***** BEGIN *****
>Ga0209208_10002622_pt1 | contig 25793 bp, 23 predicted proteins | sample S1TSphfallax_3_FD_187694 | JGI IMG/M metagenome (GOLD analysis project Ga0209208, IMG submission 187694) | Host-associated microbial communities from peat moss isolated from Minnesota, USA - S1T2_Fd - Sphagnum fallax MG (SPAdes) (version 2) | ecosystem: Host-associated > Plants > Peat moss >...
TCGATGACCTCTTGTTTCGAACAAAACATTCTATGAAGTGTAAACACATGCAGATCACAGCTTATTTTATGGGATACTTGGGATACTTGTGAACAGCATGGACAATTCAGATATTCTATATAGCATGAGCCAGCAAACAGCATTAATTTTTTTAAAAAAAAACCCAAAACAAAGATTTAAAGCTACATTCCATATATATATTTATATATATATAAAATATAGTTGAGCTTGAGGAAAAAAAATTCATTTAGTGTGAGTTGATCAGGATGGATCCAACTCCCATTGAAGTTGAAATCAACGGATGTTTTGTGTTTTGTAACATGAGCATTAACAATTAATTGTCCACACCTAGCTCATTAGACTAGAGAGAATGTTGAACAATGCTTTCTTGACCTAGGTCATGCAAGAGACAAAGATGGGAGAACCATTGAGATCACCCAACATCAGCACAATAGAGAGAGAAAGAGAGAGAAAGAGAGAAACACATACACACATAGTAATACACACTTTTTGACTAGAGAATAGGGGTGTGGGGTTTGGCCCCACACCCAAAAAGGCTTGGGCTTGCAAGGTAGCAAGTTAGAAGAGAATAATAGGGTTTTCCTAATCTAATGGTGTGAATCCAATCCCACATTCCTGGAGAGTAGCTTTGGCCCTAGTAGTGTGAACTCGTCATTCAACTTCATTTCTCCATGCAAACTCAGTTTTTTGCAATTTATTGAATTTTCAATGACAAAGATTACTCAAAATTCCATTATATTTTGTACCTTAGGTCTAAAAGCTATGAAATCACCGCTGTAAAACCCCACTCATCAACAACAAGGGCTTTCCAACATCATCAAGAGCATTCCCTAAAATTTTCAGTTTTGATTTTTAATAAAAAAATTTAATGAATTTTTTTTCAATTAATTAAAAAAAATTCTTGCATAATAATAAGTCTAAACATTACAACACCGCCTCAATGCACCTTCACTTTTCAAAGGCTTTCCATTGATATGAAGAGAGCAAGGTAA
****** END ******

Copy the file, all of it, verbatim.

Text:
>Ga0209208_10002622_pt1 | contig 25793 bp, 23 predicted proteins | sample S1TSphfallax_3_FD_187694 | JGI IMG/M metagenome (GOLD analysis project Ga0209208, IMG submission 187694) | Host-associated microbial communities from peat moss isolated from Minnesota, USA - S1T2_Fd - Sphagnum fallax MG (SPAdes) (version 2) | ecosystem: Host-associated > Plants > Peat moss >...
TCGATGACCTCTTGTTTCGAACAAAACATTCTATGAAGTGTAAACACATGCAGATCACAGCTTATTTTATGGGATACTTGGGATACTTGTGAACAGCATGGACAATTCAGATATTCTATATAGCATGAGCCAGCAAACAGCATTAATTTTTTTAAAAAAAAACCCAAAACAAAGATTTAAAGCTACATTCCATATATATATTTATATATATATAAAATATAGTTGAGCTTGAGGAAAAAAAATTCATTTAGTGTGAGTTGATCAGGATGGATCCAACTCCCATTGAAGTTGAAATCAACGGATGTTTTGTGTTTTGTAACATGAGCATTAACAATTAATTGTCCACACCTAGCTCATTAGACTAGAGAGAATGTTGAACAATGCTTTCTTGACCTAGGTCATGCAAGAGACAAAGATGGGAGAACCATTGAGATCACCCAACATCAGCACAATAGAGAGAGAAAGAGAGAGAAAGAGAGAAACACATACACACATAGTAATACACACTTTTTGACTAGAGAATAGGGGTGTGGGGTTTGGCCCCACACCCAAAAAGGCTTGGGCTTGCAAGGTAGCAAGTTAGAAGAGAATAATAGGGTTTTCCTAATCTAATGGTGTGAATCCAATCCCACATTCCTGGAGAGTAGCTTTGGCCCTAGTAGTGTGAACTCGTCATTCAACTTCATTTCTCCATGCAAACTCAGTTTTTTGCAATTTATTGAATTTTCAATGACAAAGATTACTCAAAATTCCATTATATTTTGTACCTTAGGTCTAAAAGCTATGAAATCACCGCTGTAAAACCCCACTCATCAACAACAAGGGCTTTCCAACATCATCAAGAGCATTCCCTAAAATTTTCAGTTTTGATTTTTAATAAAAAAATTTAATGAATTTTTTTTCAATTAATTAAAAAAAATTCTTGCATAATAATAAGTCTAAACATTACAACACCGCCTCAATGCACCTTCACTTTTCAAAGGCTTTCCATTGATATGAAGAGAGCAAGGTAA